Taller growing selections make outstanding screening plants, create outdoor garden s
Boxwood - sometimes known as Box - has been around for a long time. They were introduced to North America from Europe in the 1600s. There are almost 100 different species and almost 400 different selections that have been made over the years, and the popularity of Boxwood continues today.
Boxwood (Buxus) is a broadleaved evergreen. The small, round green leaves remain on the plant year round. Different Boxwood species can be grown from zones 4 to 9, so when selecting Boxwood for your home, be sure to select the type that will grow where you live.
This fine textured, green-leaved plant is equally attractive year round as it really does not change throughout the seasons. For that reason, they have remained extremely popular in the landscape. They are easy to maintain and can
There are many kinds of Hydrangeas available today. Maybe the plant breeders went a little crazy introducing new selections recently. The good news is there are a lot of Hydrangeas with new color options, smaller plants, and more flower power!
Nature Hills offers many options with some of the newest and the best.
There is one group of Hydrangeas with pink or red flowers that can be changed to blue or purple flowers by altering the soil pH. This group is called Bigleaf Hydrangeas (Hydrangea macrophylla) and the flower color can be changed by growing the plants in a lower soil pH.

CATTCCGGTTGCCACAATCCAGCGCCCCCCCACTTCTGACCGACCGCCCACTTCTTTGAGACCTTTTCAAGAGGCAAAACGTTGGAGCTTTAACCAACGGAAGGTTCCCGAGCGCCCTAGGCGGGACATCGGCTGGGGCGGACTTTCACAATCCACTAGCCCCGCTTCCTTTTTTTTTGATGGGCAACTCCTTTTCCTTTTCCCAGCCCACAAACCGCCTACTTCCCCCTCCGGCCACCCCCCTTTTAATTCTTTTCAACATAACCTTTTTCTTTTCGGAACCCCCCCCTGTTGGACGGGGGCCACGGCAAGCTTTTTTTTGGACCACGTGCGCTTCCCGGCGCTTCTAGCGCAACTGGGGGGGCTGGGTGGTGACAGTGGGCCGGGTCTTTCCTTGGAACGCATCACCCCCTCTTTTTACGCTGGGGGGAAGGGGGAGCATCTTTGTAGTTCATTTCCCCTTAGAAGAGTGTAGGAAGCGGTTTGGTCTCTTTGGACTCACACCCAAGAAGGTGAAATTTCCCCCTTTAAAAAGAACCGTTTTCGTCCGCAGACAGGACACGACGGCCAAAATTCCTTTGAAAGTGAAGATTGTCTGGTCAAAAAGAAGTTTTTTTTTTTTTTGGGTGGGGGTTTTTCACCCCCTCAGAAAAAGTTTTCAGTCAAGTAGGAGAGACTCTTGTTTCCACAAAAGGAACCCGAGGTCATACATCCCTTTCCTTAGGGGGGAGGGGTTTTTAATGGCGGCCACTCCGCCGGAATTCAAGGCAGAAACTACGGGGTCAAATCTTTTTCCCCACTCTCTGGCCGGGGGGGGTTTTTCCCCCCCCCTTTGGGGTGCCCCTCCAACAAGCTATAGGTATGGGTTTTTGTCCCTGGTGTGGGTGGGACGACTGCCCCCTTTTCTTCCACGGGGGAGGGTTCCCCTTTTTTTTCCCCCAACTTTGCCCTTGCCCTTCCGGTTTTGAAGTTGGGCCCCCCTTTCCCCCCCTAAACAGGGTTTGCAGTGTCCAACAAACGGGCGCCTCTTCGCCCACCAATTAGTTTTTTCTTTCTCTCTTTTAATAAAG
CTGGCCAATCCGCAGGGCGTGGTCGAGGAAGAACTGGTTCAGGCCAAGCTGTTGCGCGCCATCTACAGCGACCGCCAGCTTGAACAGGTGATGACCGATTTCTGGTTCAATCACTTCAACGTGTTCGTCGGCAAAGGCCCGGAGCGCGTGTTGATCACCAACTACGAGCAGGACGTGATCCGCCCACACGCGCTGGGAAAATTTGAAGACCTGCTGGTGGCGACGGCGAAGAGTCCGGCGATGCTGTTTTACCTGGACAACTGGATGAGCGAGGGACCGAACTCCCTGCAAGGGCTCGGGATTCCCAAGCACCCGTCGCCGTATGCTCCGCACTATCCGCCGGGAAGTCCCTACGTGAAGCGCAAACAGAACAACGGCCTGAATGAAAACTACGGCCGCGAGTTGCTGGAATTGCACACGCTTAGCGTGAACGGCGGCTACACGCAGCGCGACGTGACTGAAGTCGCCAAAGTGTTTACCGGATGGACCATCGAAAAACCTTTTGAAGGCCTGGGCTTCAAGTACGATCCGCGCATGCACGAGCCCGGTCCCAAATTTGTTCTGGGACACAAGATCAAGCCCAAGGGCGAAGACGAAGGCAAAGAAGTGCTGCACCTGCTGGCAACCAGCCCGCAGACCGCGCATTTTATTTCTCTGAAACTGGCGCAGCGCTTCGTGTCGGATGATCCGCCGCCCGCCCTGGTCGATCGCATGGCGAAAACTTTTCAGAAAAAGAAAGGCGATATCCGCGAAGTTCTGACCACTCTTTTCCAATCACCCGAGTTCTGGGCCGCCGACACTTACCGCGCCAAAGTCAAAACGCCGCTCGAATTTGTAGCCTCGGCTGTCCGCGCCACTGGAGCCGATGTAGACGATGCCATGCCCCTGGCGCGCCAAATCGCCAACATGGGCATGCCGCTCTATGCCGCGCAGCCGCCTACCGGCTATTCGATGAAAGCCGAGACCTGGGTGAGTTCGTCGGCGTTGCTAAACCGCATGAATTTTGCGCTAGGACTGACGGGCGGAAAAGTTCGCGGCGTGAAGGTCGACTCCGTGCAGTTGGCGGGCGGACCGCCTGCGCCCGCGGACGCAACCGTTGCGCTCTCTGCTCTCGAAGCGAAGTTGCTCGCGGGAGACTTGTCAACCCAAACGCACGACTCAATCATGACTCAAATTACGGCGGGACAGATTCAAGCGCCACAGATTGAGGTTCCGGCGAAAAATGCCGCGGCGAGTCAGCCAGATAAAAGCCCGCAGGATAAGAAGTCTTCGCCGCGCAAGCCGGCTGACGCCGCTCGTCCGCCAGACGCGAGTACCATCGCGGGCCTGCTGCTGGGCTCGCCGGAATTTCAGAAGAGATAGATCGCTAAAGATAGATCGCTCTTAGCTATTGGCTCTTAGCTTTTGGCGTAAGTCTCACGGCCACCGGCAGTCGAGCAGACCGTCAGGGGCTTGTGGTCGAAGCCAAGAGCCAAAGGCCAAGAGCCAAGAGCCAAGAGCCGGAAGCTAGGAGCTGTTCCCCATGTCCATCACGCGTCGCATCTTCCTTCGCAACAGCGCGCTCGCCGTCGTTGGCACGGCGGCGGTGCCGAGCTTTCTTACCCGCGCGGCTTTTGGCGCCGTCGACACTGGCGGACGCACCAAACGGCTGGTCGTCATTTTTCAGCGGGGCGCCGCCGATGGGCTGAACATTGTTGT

There was a breakthrough with this species of Hydrangea that opened the door to growing them in colder regions. Then the plant breeders went to town introducing many new varieties with many new shades of reds, pinks, purples and blues. Some are mop head types with rounded flowers, and others are lace-cap flowers that are flat
Now is the time to prune your woody, sun-loving panicle type Hydrangeas (like Limelight, Quickfire, Diamond Rouge Little Lamb, Pinky Winky, Fire Light, Little Lime, Strawberry Sundae, Vanilla Strawberry and any other species in this group).
The best rule of thumb is to cut back these woody plants by reducing about 1/3 of the length of last year’s growth, removing the brown flower heads that remain on the plant.
Leave the overall shape somewhat rounded and the stems somewhat irregular for a more natural form as the new growth emerges.
Tired of mowing those dangerous hillsides? Maybe you have an area that is just too shady for grass to grow well. Maybe your lake property needs some bank stabilization? Edge of the woods ground cover?
Maybe you can’t get much to grow on that terrace along the road or along your driveway? Or…maybe those shrubs you planted that get crushed by snow being plowed on them need replacing?
Diervilla is a super little native plant that has been getting a lot of attention lately. It is commonly known as Dwarf Bush Honeysuckle, but it is not like the large, gangly shrubs that are invasive, but it is a very different animal.
Dwarf Bush Honeysuckle grows in sun OR shade and has NO disease or insect problems. They get about knee high and send suckers under the ground to form dense colonies of stems with great leaf color and even yellow summer flowers.
Dwarf Bush Honeysuckle can solve your steep bank dangers by covering the area and holding the soil in place el